That may not be exactly what he said, because that whole time is hazy and dim in my memory. My memory for conversations is kind of ridiculous, I can quote you verbatim conversations I had with my second-grade teacher, but those two to three years are a dark tunnel.

He was right, I didn’t believe him.  But he wasn’t asking me to.  He wasn’t asking me to do anything, nor was he trying to give me the right words, as so many were.  In a time when there was almost nothing people could do for me that mattered for anything, he believed for me.  He offered me something I couldn’t do for myself, something I couldn’t even start.  When I tried to go to church, I couldn’t sing; I’d grow angrier and angrier listening to the words.  My prayers were not repeatable in polite company.  I felt like I had no faith, certainly none I could act on.

James didn’t try to convince me.  He just believed.  He had faith for me until I could have faith for myself again.

It was probably four years before I had that phone call with James, maybe even five, the call when I went back into ministry again and could tell him I was excited about it.  We didn’t talk about how he’d had faith for me.  He certainly didn’t say, “I told you so.”  He was just excited and rejoiced with me.

 

There are lots of ways to interpret, “Carry one another’s burdens.”  It’s a big deal.  Sometimes I wonder if, in our efforts to have strong, healthy boundaries, we decide that this is asking too much.  But it’s not really asking.  It’s a command.  “And in this way, you fulfill the law of Christ.”  Like I say, a big deal.

Theologically, does it work to have faith for someone else?  Not permanently, of course.  But I think there are times when even trying to believe what seems impossible right now is too heavy to carry.  I know there are days–I’ve had days–where there is nothing that can be said that brings hope.  Saying “I believe in you” can evoke the bitter laugh when the person knows there’s nothing inside.  “I believe with you” requires that they get up, right now, and carry their half.  But broken legs don’t walk.  They just don’t.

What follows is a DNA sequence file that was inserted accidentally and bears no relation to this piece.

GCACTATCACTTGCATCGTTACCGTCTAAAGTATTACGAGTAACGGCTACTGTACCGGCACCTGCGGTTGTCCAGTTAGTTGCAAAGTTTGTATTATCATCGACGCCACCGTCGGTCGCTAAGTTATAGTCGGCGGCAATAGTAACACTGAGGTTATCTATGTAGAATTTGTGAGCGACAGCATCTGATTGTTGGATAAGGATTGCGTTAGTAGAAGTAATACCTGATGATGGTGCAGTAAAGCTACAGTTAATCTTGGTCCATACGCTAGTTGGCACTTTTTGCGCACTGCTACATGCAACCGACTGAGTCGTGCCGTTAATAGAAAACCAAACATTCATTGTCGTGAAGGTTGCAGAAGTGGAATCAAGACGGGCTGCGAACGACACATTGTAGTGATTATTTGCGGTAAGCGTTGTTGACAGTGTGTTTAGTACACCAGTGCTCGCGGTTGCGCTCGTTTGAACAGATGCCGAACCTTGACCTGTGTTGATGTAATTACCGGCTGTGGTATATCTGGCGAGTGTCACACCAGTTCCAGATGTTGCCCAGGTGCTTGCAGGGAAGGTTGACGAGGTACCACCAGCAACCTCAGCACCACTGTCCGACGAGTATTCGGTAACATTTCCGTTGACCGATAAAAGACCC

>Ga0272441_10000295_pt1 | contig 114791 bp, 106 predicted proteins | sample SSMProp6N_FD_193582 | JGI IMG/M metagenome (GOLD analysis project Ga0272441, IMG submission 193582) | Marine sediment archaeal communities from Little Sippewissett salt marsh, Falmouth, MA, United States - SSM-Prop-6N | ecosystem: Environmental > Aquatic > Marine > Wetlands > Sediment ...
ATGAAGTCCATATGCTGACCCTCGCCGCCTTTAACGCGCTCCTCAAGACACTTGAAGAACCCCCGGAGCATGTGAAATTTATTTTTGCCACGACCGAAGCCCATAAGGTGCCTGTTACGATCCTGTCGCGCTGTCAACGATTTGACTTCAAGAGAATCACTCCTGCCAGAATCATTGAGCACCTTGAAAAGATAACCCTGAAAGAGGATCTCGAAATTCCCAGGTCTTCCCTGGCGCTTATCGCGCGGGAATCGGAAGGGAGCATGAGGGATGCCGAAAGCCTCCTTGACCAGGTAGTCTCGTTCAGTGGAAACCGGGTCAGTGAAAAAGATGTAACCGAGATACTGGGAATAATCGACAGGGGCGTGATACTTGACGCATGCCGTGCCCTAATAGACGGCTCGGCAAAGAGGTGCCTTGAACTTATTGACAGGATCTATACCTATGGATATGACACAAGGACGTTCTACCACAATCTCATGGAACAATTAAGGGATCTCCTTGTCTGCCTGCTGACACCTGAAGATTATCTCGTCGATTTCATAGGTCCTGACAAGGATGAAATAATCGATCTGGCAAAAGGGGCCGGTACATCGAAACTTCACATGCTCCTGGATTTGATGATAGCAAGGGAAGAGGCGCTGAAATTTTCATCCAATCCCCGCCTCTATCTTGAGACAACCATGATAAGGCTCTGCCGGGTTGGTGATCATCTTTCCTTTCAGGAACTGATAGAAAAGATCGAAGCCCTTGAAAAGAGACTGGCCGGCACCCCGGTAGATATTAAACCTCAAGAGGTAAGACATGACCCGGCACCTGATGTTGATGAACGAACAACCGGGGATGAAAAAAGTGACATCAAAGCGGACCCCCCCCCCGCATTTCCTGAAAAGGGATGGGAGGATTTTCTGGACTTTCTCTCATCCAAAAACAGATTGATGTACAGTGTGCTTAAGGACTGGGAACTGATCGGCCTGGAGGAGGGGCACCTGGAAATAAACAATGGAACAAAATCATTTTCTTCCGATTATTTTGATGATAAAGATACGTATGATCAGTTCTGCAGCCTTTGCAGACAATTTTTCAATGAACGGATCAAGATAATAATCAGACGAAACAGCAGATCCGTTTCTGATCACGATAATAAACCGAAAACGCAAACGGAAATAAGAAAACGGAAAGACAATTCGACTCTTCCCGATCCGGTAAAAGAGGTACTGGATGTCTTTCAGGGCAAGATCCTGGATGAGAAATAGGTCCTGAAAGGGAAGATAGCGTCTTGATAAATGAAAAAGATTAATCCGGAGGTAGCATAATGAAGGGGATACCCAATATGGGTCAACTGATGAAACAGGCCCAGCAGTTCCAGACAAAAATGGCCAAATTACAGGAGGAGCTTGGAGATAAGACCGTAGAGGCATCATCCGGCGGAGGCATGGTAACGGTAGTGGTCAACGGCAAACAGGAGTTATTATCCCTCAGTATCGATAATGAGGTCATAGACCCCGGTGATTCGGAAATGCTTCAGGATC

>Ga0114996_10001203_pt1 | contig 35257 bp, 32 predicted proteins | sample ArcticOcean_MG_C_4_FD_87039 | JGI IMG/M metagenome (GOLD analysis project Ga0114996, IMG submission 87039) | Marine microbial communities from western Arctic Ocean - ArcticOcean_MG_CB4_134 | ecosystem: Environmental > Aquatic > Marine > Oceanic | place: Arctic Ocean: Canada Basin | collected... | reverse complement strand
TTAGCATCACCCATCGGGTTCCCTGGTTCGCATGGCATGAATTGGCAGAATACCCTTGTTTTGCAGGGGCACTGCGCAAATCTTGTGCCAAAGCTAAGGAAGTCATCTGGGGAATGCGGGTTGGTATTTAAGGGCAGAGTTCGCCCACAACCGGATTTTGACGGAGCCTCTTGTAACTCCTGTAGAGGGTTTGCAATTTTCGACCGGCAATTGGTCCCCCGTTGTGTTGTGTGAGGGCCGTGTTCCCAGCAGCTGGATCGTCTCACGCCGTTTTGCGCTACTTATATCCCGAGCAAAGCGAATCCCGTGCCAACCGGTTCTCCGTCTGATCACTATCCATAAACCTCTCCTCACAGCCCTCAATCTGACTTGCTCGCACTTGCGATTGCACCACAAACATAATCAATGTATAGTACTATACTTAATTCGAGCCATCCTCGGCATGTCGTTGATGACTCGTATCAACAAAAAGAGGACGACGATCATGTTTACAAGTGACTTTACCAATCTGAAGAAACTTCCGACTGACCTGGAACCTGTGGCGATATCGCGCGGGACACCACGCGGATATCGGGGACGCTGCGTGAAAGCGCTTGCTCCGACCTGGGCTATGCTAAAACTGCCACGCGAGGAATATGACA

I haven’t said these words often.  I think that’s why I had the flashback to when James spoke them to me.  They mean “I believe in you until you can believe in yourself again,” but I think it’s more than that.  I believe in community as more than a camaraderie where we give one another pep talks, even more than loyalty and sticking with one another.  We use language of being joined by one spirit, of being, together, a single body.

James said, “I believe for you.  We are joined, so I am in this with you.  You don’t think you can survive this pain, but I know you can, and you will.  I’m not trying to convince you.  I’m holding you with me, I’m not letting you go, and in this moment my faith counts for your faith, it stands in for your faith, until your faith can stand again.  I can’t carry your pain for you, but I can do that.”

He didn’t say all those words, of course.  Nor did I go on at length the other day.  I just made the simple statement.

The rest is up to God.  That’s whom my faith is in.  I know he’s faithful, because I’m still here, and I have faith again.

So much of how God provides comes through others.  Jesus is the head, but he made us the whole body.  He joined us together.

Thanks for having faith for me, James.

Thanks for letting me have faith for you, Friend.